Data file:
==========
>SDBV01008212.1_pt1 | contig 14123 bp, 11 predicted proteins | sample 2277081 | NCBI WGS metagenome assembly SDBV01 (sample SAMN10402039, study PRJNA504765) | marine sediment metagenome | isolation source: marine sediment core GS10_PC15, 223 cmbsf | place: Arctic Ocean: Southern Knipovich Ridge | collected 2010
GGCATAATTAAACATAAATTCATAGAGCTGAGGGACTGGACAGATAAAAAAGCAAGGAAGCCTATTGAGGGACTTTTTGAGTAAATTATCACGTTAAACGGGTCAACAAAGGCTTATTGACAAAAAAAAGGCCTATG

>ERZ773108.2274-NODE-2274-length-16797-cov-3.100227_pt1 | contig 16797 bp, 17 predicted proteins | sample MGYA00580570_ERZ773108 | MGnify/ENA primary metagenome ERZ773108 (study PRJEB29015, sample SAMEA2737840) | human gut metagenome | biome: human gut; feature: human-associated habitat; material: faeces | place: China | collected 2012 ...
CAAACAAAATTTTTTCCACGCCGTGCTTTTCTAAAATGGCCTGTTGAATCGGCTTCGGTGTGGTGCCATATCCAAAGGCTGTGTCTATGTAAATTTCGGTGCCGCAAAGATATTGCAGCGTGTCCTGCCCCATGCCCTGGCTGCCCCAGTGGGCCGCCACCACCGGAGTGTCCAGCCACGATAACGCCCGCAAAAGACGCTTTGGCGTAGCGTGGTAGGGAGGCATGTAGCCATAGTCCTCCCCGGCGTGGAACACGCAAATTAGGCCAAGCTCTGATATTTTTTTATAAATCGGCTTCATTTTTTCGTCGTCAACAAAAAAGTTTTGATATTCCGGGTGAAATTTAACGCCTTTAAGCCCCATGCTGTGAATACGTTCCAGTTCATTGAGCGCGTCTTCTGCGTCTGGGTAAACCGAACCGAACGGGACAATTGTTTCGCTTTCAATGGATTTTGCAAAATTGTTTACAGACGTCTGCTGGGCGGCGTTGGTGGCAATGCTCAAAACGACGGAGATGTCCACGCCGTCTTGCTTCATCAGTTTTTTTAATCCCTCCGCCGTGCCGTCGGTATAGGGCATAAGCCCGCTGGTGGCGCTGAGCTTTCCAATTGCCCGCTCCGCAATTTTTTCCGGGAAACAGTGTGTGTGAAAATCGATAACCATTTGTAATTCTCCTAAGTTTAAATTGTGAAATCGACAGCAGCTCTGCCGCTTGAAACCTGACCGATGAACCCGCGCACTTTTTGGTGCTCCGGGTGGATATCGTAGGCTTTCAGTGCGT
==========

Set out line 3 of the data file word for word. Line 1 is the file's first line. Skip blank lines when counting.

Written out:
>ERZ773108.2274-NODE-2274-length-16797-cov-3.100227_pt1 | contig 16797 bp, 17 predicted proteins | sample MGYA00580570_ERZ773108 | MGnify/ENA primary metagenome ERZ773108 (study PRJEB29015, sample SAMEA2737840) | human gut metagenome | biome: human gut; feature: human-associated habitat; material: faeces | place: China | collected 2012 ...